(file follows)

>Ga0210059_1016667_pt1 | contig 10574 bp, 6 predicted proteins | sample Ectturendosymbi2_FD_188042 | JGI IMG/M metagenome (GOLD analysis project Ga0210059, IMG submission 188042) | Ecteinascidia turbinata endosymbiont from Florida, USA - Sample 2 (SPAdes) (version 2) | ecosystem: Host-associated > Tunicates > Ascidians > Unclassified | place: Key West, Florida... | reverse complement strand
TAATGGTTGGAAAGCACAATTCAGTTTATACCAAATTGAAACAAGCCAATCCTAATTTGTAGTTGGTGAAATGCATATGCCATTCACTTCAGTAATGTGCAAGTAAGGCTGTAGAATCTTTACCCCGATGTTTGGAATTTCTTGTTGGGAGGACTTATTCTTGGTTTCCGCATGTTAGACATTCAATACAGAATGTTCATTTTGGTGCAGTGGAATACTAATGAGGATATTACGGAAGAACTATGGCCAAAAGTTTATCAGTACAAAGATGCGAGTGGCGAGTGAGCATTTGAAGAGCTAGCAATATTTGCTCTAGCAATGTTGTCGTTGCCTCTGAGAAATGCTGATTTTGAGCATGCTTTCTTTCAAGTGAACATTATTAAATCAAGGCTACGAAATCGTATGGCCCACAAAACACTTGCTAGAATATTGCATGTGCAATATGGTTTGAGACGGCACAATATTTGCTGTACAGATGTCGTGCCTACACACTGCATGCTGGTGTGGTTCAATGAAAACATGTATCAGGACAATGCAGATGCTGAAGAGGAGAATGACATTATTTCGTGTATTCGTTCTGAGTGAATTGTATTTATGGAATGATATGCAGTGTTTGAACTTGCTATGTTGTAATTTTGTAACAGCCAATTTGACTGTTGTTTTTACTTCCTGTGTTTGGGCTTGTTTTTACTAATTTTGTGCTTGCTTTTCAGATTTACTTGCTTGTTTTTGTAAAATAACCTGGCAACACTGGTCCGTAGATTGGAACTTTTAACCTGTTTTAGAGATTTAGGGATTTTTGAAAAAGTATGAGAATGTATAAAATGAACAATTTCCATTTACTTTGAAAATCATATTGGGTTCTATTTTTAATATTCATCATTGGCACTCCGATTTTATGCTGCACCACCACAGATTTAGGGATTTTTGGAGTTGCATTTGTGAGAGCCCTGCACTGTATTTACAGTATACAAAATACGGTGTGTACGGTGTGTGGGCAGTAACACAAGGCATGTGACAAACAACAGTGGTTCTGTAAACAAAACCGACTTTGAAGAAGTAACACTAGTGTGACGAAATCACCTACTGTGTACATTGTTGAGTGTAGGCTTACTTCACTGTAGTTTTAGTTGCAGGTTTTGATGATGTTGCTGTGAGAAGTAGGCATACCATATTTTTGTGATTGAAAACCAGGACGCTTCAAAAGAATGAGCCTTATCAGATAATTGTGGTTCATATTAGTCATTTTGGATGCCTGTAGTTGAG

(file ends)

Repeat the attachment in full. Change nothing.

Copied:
>Ga0210059_1016667_pt1 | contig 10574 bp, 6 predicted proteins | sample Ectturendosymbi2_FD_188042 | JGI IMG/M metagenome (GOLD analysis project Ga0210059, IMG submission 188042) | Ecteinascidia turbinata endosymbiont from Florida, USA - Sample 2 (SPAdes) (version 2) | ecosystem: Host-associated > Tunicates > Ascidians > Unclassified | place: Key West, Florida... | reverse complement strand
TAATGGTTGGAAAGCACAATTCAGTTTATACCAAATTGAAACAAGCCAATCCTAATTTGTAGTTGGTGAAATGCATATGCCATTCACTTCAGTAATGTGCAAGTAAGGCTGTAGAATCTTTACCCCGATGTTTGGAATTTCTTGTTGGGAGGACTTATTCTTGGTTTCCGCATGTTAGACATTCAATACAGAATGTTCATTTTGGTGCAGTGGAATACTAATGAGGATATTACGGAAGAACTATGGCCAAAAGTTTATCAGTACAAAGATGCGAGTGGCGAGTGAGCATTTGAAGAGCTAGCAATATTTGCTCTAGCAATGTTGTCGTTGCCTCTGAGAAATGCTGATTTTGAGCATGCTTTCTTTCAAGTGAACATTATTAAATCAAGGCTACGAAATCGTATGGCCCACAAAACACTTGCTAGAATATTGCATGTGCAATATGGTTTGAGACGGCACAATATTTGCTGTACAGATGTCGTGCCTACACACTGCATGCTGGTGTGGTTCAATGAAAACATGTATCAGGACAATGCAGATGCTGAAGAGGAGAATGACATTATTTCGTGTATTCGTTCTGAGTGAATTGTATTTATGGAATGATATGCAGTGTTTGAACTTGCTATGTTGTAATTTTGTAACAGCCAATTTGACTGTTGTTTTTACTTCCTGTGTTTGGGCTTGTTTTTACTAATTTTGTGCTTGCTTTTCAGATTTACTTGCTTGTTTTTGTAAAATAACCTGGCAACACTGGTCCGTAGATTGGAACTTTTAACCTGTTTTAGAGATTTAGGGATTTTTGAAAAAGTATGAGAATGTATAAAATGAACAATTTCCATTTACTTTGAAAATCATATTGGGTTCTATTTTTAATATTCATCATTGGCACTCCGATTTTATGCTGCACCACCACAGATTTAGGGATTTTTGGAGTTGCATTTGTGAGAGCCCTGCACTGTATTTACAGTATACAAAATACGGTGTGTACGGTGTGTGGGCAGTAACACAAGGCATGTGACAAACAACAGTGGTTCTGTAAACAAAACCGACTTTGAAGAAGTAACACTAGTGTGACGAAATCACCTACTGTGTACATTGTTGAGTGTAGGCTTACTTCACTGTAGTTTTAGTTGCAGGTTTTGATGATGTTGCTGTGAGAAGTAGGCATACCATATTTTTGTGATTGAAAACCAGGACGCTTCAAAAGAATGAGCCTTATCAGATAATTGTGGTTCATATTAGTCATTTTGGATGCCTGTAGTTGAG